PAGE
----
- The Washington Times - Wednesday, June 9, 2010

As economic woes continue to mount, the Obama administration now says it will work quickly to reopen some exploration and development of offshore oil and natural gas. Unfortunately, this is not enough. I believe our national priorities are the following: The oil spill in the Gulf of Mexico must be contained and the damage cur- tailed. The causes of the accident need to be understood and corrected so that future episodes can be prevented.

However, our country cannot afford to use this accident as an excuse for an overbroad moratorium that stops progress to the detriment of our economic and national security. We do not need to choose between energy security and environmental safety. We need to continue to strive for both.

The moratorium immediately shut down 33 deepwater rigs in the Gulf of Mexico, including 22 near Louisiana. According to the Louisiana Department of Economic Development, this action could cost 3,000 to 6,000 Louisiana jobs in the next two to three weeks and potentially 20,000 by the end of next year. For every one employee on an oil rig, there are nine employees onshore supporting that one employee. These are good paying jobs that contribute to the Gulf region’s economy.

Further, estimates show lost wages per month from direct and indirect jobs are $165 million to $330 million, and the idle offshore service vessels used by the 33 platforms represent $1 million in lost revenue per day. Expensive to run, these exploration and production operations, once stopped, could take years for the industry to get back up and running as the exploration and production process for oil and natural gas is slow.

Already residents, business owners and local politicians in these coastal communities are asking the president to reconsider as these actions have created much uncertainty and economic instability, with the potential for ripple effects far and wide. Manufacturers who make and supply the equipment, services, engines, boats and materials such as steel and concrete can expect massive economic consequences the longer this moratorium goes on. As a result, thousands - if not hundreds of thousands - of jobs will be lost.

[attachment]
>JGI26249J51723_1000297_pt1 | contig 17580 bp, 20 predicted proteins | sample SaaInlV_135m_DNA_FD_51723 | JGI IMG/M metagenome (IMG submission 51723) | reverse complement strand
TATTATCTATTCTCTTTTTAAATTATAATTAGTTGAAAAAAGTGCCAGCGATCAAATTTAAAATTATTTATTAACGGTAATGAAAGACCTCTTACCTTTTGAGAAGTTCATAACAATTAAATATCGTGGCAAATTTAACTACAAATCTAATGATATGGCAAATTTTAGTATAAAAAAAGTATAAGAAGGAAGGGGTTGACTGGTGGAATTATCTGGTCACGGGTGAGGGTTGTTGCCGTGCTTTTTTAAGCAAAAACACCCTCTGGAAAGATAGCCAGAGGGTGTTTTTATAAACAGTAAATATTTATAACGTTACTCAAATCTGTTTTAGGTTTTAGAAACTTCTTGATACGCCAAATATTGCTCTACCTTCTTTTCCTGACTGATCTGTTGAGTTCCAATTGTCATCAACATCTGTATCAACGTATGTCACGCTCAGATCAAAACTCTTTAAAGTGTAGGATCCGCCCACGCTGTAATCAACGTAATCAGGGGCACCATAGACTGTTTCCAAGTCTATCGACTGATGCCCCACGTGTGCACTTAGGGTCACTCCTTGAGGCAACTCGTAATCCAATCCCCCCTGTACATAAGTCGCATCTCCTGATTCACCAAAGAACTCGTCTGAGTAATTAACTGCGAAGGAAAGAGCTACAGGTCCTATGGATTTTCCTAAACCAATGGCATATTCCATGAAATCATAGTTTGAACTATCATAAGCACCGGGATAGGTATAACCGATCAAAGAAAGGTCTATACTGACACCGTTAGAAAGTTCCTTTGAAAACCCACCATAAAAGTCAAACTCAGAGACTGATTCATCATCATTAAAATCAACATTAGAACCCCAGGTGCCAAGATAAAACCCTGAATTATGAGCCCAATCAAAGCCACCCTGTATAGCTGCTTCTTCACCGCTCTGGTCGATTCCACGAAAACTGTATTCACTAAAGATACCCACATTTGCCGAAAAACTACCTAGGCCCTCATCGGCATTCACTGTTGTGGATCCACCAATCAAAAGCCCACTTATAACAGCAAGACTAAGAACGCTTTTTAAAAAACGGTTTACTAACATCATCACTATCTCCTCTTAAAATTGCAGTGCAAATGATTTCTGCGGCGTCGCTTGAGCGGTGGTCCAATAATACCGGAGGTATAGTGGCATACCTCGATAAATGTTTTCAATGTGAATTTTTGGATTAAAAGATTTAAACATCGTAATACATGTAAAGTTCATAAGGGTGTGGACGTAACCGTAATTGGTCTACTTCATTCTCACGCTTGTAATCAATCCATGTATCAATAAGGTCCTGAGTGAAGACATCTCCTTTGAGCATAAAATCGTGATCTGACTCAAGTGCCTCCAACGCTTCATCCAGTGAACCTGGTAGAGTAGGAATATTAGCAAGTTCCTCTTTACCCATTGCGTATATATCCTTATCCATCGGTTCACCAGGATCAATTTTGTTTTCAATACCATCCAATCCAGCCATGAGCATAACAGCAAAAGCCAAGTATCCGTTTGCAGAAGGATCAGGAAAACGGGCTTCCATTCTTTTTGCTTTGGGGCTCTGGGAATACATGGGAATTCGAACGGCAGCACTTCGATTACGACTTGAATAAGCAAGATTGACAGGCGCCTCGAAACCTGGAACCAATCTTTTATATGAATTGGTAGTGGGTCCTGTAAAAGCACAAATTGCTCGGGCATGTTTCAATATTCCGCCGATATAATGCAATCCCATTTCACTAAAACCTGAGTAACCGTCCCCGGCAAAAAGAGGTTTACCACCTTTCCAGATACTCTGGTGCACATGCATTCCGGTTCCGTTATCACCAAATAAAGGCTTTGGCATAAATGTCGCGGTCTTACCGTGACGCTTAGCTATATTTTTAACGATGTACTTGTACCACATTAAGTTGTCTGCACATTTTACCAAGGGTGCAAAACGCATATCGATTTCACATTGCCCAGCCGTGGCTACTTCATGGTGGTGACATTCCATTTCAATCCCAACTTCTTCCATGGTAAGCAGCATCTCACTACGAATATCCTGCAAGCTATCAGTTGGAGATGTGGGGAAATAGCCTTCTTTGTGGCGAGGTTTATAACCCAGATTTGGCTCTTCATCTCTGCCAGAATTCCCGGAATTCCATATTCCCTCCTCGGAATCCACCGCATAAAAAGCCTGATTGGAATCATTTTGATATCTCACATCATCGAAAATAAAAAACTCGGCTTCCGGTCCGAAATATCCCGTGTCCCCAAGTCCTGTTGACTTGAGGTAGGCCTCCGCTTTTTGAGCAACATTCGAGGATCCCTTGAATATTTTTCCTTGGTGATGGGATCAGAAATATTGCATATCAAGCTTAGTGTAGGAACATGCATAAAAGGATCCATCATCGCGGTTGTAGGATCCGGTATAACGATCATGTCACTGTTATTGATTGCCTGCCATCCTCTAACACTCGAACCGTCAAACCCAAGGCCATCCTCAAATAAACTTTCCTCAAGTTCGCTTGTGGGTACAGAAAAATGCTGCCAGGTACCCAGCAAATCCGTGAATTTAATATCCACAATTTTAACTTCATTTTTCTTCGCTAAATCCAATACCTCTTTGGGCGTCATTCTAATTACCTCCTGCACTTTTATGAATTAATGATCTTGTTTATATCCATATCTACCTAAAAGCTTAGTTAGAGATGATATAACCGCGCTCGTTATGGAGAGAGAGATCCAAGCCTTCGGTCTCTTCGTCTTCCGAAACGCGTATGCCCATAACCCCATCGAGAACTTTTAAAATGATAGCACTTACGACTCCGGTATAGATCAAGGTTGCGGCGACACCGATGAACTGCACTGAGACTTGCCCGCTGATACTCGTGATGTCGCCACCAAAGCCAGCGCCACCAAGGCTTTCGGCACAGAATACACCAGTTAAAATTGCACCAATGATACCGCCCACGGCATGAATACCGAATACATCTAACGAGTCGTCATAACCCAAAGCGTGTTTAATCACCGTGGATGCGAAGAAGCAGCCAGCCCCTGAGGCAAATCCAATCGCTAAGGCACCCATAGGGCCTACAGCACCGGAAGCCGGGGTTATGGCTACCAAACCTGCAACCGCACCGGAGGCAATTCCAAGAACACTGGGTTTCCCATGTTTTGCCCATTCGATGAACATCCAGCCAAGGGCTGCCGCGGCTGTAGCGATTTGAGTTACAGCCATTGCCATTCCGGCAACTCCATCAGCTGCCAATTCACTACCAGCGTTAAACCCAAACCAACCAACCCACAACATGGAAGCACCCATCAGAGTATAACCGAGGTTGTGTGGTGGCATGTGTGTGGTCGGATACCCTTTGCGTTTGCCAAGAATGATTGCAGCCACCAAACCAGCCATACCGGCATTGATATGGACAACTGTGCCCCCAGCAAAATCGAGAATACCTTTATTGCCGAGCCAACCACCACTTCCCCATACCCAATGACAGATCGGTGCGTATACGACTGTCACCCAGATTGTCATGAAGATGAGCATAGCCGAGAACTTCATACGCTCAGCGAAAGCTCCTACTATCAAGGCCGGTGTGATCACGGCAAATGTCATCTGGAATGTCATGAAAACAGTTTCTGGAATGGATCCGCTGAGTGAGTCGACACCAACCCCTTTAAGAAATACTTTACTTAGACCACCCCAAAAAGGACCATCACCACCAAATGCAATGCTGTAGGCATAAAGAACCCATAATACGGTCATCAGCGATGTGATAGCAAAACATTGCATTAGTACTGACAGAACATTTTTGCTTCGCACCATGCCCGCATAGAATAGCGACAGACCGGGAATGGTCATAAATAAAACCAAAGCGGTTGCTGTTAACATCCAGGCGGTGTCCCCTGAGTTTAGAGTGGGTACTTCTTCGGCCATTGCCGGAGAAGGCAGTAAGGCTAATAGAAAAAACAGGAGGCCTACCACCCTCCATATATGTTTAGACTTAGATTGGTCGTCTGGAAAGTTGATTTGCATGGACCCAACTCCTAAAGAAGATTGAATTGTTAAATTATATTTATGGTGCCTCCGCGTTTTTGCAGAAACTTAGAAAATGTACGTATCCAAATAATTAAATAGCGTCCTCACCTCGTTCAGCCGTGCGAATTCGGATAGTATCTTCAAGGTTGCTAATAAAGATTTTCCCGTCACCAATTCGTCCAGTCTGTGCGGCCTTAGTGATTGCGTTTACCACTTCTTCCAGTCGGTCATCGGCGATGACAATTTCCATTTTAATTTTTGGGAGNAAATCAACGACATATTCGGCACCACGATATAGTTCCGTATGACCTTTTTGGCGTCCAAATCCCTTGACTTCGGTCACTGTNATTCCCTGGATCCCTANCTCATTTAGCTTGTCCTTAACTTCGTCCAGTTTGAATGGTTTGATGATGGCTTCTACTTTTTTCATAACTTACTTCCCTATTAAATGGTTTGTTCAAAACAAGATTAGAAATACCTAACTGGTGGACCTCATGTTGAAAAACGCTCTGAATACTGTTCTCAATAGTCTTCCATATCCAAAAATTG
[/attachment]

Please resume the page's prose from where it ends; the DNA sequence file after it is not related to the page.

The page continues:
As Louisiana Gov. Bobby Jindal stressed in a letter to Interior Secretary Ken Salazar, “During one of the most challenging economic periods in decades, the last thing we need is to enact public policies that will certainly destroy thousands of existing jobs while preventing the creation of thousands more.”

Placing a moratorium on offshore exploration and production is not the measured response America needs during this challenge. In the face of an environmental and economic crisis, thoughtful and deliberate action is called for. The decision to put deepwater drilling on hold is counterproductive and could exacerbate the effects of the accident.

The Gulf provides about a third of the nation’s domestic oil and 10 percent of its natural gas. Eighty percent of that oil and 45 percent of that natural gas comes from deepwater wells more than 500 feet down in the water. Virtually all of these wells have been developed and operated without loss of life or damage to the environment.

Petroleum and natural gas account for over a half of all industrial energy use in the United States. Stopping domestic deepwater production will mean higher energy prices by mid- to late summer and could put manufacturers at an economic disadvantage globally. In fact, we are already seeing upward pressure on natural gas prices. Manufacturers and Americans already suffering will be faced with even higher costs for electricity, heating and cooling and gasoline. Higher prices hurt job creation and our manufacturers’ ability to compete in hotly competitive and growing global markets.

Freezing the exploration and development of our nation’s oil and natural gas resources and shutting down known resources will make us more dependent on foreign countries for energy. The economic consequences for the Gulf region and the country are too great for snap judgments or caving in to political pressures.

Stopping progress is not the answer. We urge the administration to step forward and fully lift the moratorium on exploration and drilling so we can get back on a path to energy security.

John Engler is chief executive officer of the National Association of Manufacturers.

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